“Idol” launched June 11, 2002, to an underwhelmed public. That would change. Foremost, there was something about these judges. Paula Abdul was a star, or a former one; Randy Jackson a respected session musician, and then . . . then, there was that other one.

Simon Cowell would quickly establish himself as “Idol’s” utterly unique selling proposition. Viewers at first recoiled from the barbs. Then they embraced them, as some sort of crowdsourced schadenfreude unloaded on the head of a talentless lounge singer.

There were two hosts the first season. One of them, Brian Dunkleman, is now a show business legend — for the wrong reason. The other rode the “Idol” wave all the way to the beach. Ryan Seacrest became the New Dick Clark, a multimedia star in his own right who parlayed the gig into a production company that now controls the many-headed hydra known as “Keeping Up With the Kardashians”-plus-spinoffs.

In one sense, Seacrest was the biggest star minted by “Idol.”

“Idol” then got lucky, and luckier still. Twenty-three million watched Kelly Clarkson become the first “Idol.” The next three seasons would yield two successful stars, one of the “super” variety — Carrie Underwood in season 4.

Then that luck, like a cold wind from the north, shifted. The fifth season picked the wrong winner (Taylor Hicks instead of Chris Daughtry). The sixth season brought out the trolls. Howard Stern launched a vote-for-the-worst campaign, and a vote-for-the-worst website became a major hit, too. There were complaints (and endless stories) about telephone bloc voters. Pristine or at least fresh the first season, “Idol” had turned into the Monster That Ate AT&T by the sixth. People were getting sick of it. By 2007, viewership (37 million) had peaked. The ride was all downhill from there.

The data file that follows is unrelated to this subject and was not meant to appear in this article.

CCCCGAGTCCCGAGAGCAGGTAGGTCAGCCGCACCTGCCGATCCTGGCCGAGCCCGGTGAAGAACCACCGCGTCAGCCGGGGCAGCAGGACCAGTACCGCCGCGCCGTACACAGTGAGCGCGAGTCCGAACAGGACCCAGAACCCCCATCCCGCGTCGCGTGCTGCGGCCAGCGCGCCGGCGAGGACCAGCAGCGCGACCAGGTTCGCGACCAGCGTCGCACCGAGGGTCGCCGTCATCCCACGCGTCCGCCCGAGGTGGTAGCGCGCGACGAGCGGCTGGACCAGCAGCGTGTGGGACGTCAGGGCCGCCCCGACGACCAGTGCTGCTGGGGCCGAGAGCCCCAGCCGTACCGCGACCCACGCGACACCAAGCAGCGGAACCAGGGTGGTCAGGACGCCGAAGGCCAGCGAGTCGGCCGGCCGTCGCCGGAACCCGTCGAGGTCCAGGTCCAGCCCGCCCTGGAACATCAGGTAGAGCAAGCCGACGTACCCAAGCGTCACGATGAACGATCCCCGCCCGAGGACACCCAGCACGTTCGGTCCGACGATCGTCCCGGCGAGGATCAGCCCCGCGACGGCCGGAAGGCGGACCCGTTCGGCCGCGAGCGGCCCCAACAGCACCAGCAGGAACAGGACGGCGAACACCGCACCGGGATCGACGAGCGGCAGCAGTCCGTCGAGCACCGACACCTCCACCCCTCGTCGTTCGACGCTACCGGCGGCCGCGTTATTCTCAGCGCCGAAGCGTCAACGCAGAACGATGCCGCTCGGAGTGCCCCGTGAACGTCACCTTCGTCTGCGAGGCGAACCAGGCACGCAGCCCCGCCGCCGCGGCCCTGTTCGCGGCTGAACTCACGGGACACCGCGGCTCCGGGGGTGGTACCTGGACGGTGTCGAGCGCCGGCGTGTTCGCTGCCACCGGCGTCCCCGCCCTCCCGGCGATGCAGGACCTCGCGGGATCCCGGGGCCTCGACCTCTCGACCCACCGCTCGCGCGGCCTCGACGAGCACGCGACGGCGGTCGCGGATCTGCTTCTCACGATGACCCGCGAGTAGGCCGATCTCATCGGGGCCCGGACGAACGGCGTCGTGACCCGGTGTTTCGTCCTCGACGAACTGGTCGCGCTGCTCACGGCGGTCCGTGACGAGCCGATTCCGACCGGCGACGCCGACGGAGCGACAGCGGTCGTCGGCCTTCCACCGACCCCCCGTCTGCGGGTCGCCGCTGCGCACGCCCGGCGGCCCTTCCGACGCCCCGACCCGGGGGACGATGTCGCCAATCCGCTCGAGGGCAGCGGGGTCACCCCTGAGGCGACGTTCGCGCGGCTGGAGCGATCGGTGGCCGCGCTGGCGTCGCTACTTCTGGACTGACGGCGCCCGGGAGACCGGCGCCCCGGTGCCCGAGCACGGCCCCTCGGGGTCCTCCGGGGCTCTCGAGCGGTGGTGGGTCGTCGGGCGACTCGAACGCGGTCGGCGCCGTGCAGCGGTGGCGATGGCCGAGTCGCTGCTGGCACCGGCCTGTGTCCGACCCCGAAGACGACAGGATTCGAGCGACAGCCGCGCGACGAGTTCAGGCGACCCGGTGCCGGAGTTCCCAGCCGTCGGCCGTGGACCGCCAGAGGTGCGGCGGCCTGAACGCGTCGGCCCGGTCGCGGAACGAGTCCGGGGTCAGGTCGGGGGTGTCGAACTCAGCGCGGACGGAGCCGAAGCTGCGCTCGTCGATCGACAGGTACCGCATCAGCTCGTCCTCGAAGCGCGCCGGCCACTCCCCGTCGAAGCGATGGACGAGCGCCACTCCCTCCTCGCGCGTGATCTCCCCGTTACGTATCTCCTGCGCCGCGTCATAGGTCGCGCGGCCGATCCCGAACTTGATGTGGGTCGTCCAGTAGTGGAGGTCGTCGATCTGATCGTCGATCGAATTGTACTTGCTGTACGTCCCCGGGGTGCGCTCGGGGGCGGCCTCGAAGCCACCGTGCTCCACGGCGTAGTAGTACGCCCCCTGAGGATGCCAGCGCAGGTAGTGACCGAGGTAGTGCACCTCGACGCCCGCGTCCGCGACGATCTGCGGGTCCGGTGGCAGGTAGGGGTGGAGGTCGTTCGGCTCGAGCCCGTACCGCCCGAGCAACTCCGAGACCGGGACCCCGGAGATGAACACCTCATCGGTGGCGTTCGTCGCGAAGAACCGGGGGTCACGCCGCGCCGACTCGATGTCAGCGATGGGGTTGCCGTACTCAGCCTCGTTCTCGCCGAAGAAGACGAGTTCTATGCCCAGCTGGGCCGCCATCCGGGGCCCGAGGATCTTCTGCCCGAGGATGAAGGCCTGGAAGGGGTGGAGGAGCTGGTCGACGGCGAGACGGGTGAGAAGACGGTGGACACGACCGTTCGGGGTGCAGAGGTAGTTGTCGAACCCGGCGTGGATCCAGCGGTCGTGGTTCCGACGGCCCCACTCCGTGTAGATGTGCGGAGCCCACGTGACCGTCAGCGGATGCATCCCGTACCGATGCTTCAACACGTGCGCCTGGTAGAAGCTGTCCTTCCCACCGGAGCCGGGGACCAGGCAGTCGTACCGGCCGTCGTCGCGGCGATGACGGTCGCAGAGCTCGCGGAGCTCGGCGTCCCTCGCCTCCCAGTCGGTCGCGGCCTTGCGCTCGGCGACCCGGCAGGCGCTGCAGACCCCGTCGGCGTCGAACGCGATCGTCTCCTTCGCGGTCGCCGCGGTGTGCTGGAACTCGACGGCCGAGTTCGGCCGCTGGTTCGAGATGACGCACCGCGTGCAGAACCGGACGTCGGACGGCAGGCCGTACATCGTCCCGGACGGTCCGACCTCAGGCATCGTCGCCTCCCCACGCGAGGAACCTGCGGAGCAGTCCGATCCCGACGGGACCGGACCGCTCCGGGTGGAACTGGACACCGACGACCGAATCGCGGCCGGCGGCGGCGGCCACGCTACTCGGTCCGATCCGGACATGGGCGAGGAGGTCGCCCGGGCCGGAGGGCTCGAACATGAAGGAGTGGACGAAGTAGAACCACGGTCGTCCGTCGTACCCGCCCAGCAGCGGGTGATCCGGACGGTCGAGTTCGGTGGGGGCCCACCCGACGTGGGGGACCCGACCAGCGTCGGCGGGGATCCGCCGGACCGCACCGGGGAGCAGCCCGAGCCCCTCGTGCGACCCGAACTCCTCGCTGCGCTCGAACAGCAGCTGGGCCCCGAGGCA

“Idol’s” downward trajectory was also shaped by a revolution.

Rushfield, now the editor of popular entertainment website explains: “Think about how much the world has changed since ‘Idol’ came on. There were certainly no blogs, no Snapchat. The term ‘social media’ didn’t exist when ‘Idol’ was born. In its time, it really pushed the limits of audience participation in a way that no other show had ever done, then technology moved past it. That it survived 15 years is amazing.”

“Idol” offered viewers control — a novel concept — but soon enough, technology offered much sexier means of control. Voting from a landline phone felt antediluvian. The iPhone was launched in 2007, which facilitated text voting, but iPhones also tended to replace the TV set — another antediluvian device.

Technology piled up, then piled on. Facebook arrived in 2004, YouTube in 2005. Hulu signaled the advent of streaming TV in 2007. Netflix supercharged that revolution in 2010.

The most significant launch occurred Oct. 7, 2008. That was the day the music really died at “Idol.” Spotify allowed listeners to find their own superstars — established ones like Kanye West, Drake, Brad Paisley, Amy Winehouse, John Legend, Taylor Swift and Justin Bieber along with dozens, hundreds, of other stars who began their lofty careers over the last 15 years without the blessing of one Simon Cowell.

Nevertheless, as we come to these final hours, let us remember:

The Simon-Paula fights . . . or those “Hollywood Rounds” . . . the crazy, and cruel early rounds.

Let’s remember Fantasia Barrino singing “Summertime,” or Melinda Doolittle singing “Home,” from “The Wiz.”

Best to remember the good stuff, the joy even.

There was a lot of that to go around.

“On just a personal level, I was kind of in awe to be part of something that meant so much to so many people,” says Beckman.

On a personal level, so were we all.